So it’s a sweet early morning and you stumble into the bathroom just to get surprised with a blue butt and thighs imprint on the toilet’s seat?
Possibly, your first reaction would be to blame the other members of the house who share the same bathroom. After all, you didn’t dip your butt in blue ink and then smeared it all over your snow-white seat! Of course, to be 100% guaranteed you’re not the culprit, you’ll look in the mirror and would definitely find that your trusty a** is the same color it’s always been.
And then after that uncomfortable investigation with your bathroom partner, when they swear by not discoloring your hard or soft plastic toilet seat, you will find yourself buckled under the strain… thinking of what actually caused your toilet seat to turn blue, black, or light grey?
Why Is My Toilet Seat Turning Blue? [Explained]
There are different reasons behind the toilet seat’s discoloration into blue.
As per theories, it is due to the reaction of the chemicals excreted through a person’s sweat and the toilet seat’s components. Sweat-glands-disorder called Chromhidrosis, that causes blue colored sweating. Corynebacterium (present on human skin) reacting with the silver coating on the cover. A dye from medication or a supplement that might be leaching out in the person’s sweat. Or simply the dye of your blue jeans that have rubbed against your skin and then transferred to the toilet seat.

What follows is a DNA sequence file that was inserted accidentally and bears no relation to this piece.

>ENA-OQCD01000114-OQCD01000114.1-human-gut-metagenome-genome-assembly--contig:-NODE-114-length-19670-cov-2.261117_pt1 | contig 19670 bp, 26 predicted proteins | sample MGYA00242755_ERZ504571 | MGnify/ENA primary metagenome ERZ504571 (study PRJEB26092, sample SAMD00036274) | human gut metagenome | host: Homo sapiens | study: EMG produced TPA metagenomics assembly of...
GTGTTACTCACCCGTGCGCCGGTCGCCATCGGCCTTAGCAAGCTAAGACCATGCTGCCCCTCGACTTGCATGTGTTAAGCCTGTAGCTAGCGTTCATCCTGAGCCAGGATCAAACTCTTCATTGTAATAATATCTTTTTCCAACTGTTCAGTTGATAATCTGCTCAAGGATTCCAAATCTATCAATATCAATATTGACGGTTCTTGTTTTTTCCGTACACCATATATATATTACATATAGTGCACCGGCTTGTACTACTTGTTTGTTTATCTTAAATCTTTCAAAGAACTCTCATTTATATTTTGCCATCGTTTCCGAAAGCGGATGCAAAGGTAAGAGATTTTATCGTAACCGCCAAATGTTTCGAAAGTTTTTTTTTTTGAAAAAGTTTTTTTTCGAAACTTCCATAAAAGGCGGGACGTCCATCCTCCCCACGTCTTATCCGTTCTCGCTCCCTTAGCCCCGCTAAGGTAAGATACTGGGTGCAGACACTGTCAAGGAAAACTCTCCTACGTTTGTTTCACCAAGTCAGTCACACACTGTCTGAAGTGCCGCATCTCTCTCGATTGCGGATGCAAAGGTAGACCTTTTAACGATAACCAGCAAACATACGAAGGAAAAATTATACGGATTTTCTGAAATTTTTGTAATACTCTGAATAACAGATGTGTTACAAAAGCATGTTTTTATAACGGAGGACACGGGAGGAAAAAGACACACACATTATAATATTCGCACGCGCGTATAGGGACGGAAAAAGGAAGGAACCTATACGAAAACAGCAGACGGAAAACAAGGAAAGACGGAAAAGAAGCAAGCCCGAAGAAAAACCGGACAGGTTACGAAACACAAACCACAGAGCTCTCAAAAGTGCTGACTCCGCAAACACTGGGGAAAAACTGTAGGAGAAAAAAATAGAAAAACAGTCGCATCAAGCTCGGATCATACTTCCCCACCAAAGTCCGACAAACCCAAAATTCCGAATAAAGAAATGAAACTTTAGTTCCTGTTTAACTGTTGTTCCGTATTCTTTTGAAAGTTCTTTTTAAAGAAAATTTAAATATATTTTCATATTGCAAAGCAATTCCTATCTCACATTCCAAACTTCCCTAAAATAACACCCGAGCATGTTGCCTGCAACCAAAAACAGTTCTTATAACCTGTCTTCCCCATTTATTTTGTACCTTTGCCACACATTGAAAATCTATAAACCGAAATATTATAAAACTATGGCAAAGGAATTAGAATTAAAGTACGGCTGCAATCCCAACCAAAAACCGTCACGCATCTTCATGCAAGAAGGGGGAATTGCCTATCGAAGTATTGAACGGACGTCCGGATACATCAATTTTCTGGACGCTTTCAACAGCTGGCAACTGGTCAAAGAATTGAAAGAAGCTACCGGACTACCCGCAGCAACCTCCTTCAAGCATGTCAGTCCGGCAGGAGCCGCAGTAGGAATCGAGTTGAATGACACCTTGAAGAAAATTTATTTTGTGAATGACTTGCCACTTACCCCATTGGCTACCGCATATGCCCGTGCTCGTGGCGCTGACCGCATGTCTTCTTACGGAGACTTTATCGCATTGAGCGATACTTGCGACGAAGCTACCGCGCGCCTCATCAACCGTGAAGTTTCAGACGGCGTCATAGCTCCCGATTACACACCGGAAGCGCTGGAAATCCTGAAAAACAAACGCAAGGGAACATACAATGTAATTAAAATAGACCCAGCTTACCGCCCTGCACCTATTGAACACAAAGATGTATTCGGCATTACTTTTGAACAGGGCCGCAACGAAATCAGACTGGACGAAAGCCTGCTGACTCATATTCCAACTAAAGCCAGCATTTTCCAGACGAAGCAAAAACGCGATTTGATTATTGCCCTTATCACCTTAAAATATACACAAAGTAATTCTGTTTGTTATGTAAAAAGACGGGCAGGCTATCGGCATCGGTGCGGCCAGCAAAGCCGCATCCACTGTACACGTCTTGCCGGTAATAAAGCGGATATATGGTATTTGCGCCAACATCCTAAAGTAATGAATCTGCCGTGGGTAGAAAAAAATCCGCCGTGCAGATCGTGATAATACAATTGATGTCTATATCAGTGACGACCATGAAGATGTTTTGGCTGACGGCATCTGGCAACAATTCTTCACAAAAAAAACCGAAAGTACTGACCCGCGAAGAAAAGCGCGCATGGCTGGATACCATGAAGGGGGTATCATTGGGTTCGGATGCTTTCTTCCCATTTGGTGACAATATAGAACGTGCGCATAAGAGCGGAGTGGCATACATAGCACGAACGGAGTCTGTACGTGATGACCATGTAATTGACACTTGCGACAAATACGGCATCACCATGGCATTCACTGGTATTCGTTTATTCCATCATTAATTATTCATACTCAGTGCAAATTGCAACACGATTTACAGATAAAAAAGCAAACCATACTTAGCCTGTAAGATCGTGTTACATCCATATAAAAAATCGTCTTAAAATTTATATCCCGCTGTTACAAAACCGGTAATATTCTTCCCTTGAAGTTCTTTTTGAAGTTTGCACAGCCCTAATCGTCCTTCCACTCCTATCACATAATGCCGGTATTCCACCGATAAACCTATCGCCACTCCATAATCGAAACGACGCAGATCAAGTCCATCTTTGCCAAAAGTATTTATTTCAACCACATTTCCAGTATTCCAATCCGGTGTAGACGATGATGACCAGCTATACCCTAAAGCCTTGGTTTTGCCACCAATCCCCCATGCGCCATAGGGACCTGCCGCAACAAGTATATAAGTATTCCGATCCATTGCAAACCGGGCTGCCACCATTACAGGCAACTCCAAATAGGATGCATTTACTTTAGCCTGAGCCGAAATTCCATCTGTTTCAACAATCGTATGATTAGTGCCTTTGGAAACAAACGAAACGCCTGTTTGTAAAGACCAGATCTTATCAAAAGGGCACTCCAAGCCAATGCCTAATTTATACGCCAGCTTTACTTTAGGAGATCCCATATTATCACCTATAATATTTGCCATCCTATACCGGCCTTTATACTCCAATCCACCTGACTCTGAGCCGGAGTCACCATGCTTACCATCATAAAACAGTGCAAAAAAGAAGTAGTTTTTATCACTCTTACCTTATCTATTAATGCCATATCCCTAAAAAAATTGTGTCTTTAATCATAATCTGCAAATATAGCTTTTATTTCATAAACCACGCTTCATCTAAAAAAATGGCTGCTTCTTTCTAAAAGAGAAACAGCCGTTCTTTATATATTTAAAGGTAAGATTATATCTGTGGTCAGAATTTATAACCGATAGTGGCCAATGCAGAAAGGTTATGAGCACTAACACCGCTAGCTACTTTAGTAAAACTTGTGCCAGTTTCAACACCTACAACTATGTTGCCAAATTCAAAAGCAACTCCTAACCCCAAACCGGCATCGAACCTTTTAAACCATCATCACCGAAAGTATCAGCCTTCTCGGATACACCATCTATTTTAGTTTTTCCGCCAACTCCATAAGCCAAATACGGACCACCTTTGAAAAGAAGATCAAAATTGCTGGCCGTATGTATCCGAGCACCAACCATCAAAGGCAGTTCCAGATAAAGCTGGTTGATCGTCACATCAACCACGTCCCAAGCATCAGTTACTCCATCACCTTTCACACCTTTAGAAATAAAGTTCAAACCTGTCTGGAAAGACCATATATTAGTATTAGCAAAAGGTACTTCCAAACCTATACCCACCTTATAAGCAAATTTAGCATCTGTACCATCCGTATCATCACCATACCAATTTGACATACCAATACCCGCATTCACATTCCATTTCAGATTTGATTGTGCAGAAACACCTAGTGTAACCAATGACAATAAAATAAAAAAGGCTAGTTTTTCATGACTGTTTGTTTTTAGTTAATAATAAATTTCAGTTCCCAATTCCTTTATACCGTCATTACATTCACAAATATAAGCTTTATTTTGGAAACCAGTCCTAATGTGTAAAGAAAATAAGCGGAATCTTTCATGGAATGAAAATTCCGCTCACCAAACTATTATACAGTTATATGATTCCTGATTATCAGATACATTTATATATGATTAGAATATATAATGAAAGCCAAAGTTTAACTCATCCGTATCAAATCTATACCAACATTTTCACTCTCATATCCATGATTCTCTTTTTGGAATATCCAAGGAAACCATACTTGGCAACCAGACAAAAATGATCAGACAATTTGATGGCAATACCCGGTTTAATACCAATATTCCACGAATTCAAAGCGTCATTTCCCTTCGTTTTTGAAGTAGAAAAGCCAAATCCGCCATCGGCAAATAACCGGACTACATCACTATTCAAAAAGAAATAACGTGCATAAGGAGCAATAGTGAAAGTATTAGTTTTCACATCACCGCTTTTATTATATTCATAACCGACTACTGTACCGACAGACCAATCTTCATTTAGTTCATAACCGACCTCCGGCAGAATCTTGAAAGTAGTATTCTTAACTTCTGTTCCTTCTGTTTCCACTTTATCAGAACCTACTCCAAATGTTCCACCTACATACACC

Let’s dig deeper into the details and learn what causes blue tinges on the seat of your bathroom.
1). Your hormones are likely to be blamed.
A majority of men and women who reported the blue seat phenomenon had one thing in common and that was “imbalanced hormone levels”. Hormonal changes before, during, and after pregnancy can cause temporary pseudochromhidrosis. This state temporarily creates a rare sweat condition that interacts with some surface bacteria, and blue/black staining is the consequence on certain surfaces such as the toilet seat.
Are you a male or not a pregnant lady… but still caused the toilet seats to turn a shade of blue?
Here again hormone levels that are out of balance are guilty of wreaking havoc on your bathroom’s toilet seats.
So it’s just the reaction between the chemicals excreted through your skin during the hormonal imbalance stage and the components of the toilet seat. However, not all toilet seats respond to this reaction. For example, some people have reported that it only happened to their white soft toilet seat and that the use of a hard toilet seat did not cause the same reaction.
2). You have acidic skin.